There is much backing and filling in the international area, and many countries' interests are involved, and many checks and balances seem to be in place vis-à-vis the interests of all these other countries, particularly the desire to maintain a balance with Syria and the desire to keep Iran in check. Sort of like a simultaneous team chess game with attacks and defenses on all sides and consultation allowed with new grandmasters from many different countries ready to enter and take the place if the score gets inappropriate, or a team tag match in professional wrestling, or perhaps Johnny on the Pony, the street game I played as a kid where everybody piles on but not too hard lest the pony get knocked over or we fall off.

At times likes these, the question emerges: Does counting really help. After all, we can point to 100 specific news announcements during the day about this or that increase in tension that sends the market roller-coasting down or up. And yet, most of us who count find that the times when counting works the best is when tension is the greatest and no rudder seems appropriate. With this in mind, I propose the following 15 counting questions:

  1. What happens after three down days in a row?
  2. What happens after stocks are at a 20-day minimum on a Friday?
  3. What happens after bonds close at a 20-day max?
  4. What happens after a down week of more than 2%?
  5. After two down weeks?
  6. What is the likely impact of Humphrey Hawkins testimony when the market has been down more than 30 points in the week leading up to the meeting?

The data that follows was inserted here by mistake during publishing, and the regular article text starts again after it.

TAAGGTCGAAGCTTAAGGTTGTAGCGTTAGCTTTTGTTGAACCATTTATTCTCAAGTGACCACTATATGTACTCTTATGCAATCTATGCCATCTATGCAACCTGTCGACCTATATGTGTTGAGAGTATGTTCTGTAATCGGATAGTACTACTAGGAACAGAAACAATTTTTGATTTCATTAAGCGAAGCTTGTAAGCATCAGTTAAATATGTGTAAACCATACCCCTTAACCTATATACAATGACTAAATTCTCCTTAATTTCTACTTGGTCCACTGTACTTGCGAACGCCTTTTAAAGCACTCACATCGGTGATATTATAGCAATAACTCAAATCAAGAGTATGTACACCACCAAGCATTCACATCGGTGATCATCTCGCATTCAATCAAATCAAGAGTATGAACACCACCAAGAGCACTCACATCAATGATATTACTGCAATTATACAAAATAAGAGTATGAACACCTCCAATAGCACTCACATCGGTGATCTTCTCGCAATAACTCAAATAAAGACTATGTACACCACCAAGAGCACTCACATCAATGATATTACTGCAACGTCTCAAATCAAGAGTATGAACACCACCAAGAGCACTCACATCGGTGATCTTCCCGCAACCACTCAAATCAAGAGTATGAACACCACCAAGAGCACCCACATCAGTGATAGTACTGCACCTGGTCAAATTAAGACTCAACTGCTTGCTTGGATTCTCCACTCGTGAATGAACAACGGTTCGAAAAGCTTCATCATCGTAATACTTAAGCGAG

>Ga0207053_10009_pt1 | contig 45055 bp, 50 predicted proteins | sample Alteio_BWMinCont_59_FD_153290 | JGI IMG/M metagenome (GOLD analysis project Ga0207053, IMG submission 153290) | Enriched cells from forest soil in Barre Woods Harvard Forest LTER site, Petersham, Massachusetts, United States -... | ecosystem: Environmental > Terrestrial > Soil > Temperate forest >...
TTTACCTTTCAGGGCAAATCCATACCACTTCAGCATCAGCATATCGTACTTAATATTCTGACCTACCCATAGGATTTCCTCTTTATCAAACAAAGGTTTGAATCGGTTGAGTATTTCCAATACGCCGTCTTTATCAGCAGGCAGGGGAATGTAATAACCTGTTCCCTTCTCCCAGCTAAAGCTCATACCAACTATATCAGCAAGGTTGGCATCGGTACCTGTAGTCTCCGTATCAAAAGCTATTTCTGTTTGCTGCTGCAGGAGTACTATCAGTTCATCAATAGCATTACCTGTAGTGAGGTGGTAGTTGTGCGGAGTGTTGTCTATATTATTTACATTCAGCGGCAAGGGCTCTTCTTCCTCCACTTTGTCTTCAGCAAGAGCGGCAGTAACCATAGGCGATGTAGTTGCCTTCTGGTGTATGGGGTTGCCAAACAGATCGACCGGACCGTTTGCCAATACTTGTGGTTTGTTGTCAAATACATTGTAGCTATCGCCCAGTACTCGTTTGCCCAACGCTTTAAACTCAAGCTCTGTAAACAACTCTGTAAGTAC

7. How do stocks perform in the week of options expirations?
  8. What is the performance of stocks in the middle of earnings announcement season?
  9. Is the influence of crude positive or negative in such situations as this?
  10. Gold is at an eight-week high. Bullish or bearish?
  11. Bunds are up more than 100 in last two days with stocks down both days. Anything predictive?
  12. Nasdaq is at a 21-month low last missed by September 2004. Anything predictive?
  13. G 7 Meeting. Good or bad for stocks when down in preceding?
  14. Many companies are beating forecasts but going down on earnings releases. Good or bad?
  15. VIX rose 50% in the last week. Bullish or bearish?

If the answers to these questions get too easy, perhaps combining two or three at a time will prove more illuminating -- or perhaps the changing cycles within each of the relations should be considered.